- Sensors: The sensors act as input to the controller which in turn makes its decisions. Solar panel systems use sensors for variables like sunlight irradiance, wind speed, panel slope, etc. All these are fed into the PLC’s program, which uses it to equate its actions.
- Actuators: These are the outputs of the system. Based on the controller’s output signal, these actuators cause the system to move in the desired way. A common actuator for a solar tracking system is a linear actuator.
- Feedback: This is not a physical component but is equally as important as the aforementioned. When operating on a closed-loop, the controller not only relies on sensors from input points but also on sensors integrated into the actuators. This means that if the actuators are not acting perfectly, these feedback signals compute an error that the PLC is programmed to deal with. Closed-loop control systems make more accurate and energy-efficient solar trackers.
Qualities of a Good PLC
When choosing a PLC for a solar tracker, you should keep in mind the core needs of your control box.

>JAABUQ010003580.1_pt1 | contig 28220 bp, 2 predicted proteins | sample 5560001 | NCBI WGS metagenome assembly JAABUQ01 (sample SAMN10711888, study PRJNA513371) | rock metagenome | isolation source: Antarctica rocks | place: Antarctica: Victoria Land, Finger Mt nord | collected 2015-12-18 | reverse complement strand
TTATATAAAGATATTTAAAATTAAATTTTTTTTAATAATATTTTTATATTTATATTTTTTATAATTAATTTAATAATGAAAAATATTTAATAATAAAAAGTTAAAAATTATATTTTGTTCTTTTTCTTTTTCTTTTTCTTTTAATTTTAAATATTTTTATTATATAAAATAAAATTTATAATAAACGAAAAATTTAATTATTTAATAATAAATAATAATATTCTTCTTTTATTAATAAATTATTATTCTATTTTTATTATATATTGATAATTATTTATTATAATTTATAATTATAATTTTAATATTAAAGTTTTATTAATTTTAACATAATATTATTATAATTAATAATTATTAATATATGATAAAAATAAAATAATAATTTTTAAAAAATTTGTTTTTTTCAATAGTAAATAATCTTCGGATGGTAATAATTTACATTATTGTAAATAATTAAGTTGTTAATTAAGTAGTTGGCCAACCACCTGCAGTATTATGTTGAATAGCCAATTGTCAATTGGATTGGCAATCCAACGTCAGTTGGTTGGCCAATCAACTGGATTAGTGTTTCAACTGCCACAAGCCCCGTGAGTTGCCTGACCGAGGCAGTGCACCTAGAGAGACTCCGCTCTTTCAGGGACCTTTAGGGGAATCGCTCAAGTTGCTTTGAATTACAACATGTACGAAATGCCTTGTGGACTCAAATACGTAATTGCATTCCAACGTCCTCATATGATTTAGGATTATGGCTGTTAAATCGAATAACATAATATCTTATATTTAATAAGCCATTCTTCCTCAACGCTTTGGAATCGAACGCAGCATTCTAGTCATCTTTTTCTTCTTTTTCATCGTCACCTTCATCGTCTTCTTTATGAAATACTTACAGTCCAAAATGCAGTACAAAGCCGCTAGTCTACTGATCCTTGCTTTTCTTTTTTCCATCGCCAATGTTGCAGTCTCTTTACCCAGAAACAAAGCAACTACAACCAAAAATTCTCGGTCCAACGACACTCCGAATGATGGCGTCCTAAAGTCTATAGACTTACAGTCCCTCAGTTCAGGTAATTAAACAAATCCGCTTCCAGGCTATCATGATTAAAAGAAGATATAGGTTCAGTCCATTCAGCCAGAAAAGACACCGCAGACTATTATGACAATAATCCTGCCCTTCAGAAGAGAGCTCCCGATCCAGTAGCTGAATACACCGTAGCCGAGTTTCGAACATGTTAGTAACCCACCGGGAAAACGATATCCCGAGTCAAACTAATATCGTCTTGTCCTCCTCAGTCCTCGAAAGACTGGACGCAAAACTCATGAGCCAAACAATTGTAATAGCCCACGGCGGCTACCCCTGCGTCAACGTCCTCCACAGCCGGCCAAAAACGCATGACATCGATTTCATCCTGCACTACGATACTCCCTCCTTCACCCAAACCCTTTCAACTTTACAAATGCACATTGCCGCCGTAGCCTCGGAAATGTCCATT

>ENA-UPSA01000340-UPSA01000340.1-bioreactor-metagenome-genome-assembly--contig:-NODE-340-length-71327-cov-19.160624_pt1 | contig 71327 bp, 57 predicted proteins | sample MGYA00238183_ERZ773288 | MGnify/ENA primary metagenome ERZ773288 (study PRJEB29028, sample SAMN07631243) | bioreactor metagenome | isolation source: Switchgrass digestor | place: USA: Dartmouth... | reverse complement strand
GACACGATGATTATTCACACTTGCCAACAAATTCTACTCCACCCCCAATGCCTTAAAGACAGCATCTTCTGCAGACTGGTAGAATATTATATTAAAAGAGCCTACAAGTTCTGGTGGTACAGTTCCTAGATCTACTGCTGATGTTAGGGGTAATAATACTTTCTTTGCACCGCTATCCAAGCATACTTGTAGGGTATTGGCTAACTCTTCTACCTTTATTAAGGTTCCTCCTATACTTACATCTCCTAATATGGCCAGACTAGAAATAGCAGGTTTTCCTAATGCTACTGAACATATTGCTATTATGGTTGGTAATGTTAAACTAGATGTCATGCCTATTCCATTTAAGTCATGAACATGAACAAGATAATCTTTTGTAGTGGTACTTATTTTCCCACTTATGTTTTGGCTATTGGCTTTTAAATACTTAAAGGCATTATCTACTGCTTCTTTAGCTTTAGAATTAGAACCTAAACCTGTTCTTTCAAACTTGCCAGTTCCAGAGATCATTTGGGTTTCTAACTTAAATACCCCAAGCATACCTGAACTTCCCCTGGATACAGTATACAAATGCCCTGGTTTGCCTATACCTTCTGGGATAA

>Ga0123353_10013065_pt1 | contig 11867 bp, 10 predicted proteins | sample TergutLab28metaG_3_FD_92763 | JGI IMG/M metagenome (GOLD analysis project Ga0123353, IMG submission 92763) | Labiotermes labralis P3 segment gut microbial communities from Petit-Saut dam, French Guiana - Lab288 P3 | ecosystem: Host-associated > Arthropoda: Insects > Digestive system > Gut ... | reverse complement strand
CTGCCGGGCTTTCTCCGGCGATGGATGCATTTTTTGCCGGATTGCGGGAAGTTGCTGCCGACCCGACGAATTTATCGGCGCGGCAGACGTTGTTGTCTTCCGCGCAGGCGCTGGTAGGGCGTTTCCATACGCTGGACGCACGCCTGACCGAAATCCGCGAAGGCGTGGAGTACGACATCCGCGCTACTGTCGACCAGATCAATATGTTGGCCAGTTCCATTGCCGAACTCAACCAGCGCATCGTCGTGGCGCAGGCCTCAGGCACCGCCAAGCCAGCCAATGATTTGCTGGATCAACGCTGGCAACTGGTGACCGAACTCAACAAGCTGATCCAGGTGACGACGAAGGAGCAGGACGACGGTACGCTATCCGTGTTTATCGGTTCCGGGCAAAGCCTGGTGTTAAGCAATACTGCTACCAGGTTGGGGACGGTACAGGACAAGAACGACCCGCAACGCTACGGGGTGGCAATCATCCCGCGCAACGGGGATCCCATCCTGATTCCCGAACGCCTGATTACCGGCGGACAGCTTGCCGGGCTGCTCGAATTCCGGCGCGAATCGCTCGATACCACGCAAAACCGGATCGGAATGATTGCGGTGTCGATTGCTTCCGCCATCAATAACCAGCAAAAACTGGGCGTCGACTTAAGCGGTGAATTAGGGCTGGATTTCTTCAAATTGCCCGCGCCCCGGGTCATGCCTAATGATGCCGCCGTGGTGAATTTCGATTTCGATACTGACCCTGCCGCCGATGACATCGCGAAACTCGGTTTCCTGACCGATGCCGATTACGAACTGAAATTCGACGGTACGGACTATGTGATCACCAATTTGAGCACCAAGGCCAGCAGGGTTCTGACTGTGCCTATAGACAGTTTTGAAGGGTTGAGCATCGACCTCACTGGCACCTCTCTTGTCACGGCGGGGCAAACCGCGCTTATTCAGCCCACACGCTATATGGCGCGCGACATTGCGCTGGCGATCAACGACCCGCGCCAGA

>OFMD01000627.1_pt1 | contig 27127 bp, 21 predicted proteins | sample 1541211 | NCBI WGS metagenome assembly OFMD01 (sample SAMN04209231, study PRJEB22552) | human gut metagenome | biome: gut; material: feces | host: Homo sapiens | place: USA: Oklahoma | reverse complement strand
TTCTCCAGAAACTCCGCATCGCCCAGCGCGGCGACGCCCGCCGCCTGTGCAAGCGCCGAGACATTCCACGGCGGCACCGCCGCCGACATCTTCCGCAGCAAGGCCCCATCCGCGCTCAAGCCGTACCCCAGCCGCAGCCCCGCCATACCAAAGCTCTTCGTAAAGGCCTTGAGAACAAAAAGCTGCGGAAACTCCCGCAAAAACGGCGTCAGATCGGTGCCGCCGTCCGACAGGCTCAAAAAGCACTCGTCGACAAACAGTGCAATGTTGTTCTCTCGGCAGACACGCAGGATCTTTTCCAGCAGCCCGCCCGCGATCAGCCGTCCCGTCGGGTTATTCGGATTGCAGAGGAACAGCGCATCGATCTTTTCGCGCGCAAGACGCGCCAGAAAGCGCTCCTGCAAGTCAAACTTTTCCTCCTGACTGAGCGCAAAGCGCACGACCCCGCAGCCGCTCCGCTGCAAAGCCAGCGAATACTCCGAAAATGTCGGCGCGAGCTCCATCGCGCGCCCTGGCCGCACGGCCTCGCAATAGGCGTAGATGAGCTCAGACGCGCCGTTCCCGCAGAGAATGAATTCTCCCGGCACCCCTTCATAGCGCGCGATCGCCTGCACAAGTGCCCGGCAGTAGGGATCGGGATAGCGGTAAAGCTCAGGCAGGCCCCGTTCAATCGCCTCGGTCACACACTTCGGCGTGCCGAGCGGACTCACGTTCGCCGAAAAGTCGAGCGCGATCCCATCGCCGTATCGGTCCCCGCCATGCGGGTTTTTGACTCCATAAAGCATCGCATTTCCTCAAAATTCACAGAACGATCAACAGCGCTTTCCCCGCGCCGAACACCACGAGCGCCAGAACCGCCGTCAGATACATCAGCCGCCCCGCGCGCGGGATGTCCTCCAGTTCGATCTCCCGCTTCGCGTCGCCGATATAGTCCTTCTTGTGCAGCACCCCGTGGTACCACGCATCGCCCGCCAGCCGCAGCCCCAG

- Durable: It must withstand the area’s climate and survive outdoors for years.
- Computing Power: It must have ample computing power to run your tracking program.
- Communication Modules: Depending upon the I/O methods your control system comprises, your PLC must have the correct protocol provision to ensure quick communication between devices.
- Easy to Use: A PLC is a technical device. It is always best to go for an option that has an easy interface.
Solar Tracker Actuator
The second part of the solar tracking solution kit is its actuation system. A below-par actuation system may not complement your PLC, might require extra maintenance, and can even lead to financial loss by failing altogether.
There are numerous applications for an actuator in solar tracking, depending upon the type of configuration employed. A single-axis solar tracker requires just one linear actuator for solar panels, which keeps the panels in sync with the sun in either the North-South axis or the East-West axis. A dual-axis setup warrants the use of two actuators, one for each axis; this is understandably the most precise setup.
Some solar trackers make use of motors instead of linear actuators. A prime example is setup with a rotating base, which includes an actuator to rotate solar arrays as the sun changes position.
While there are innumerable factors that must be considered before finalizing your actuators, we have picked the most important ones you must bear in mind when engineering solar trackers.
Force, Power, & Speed Ratings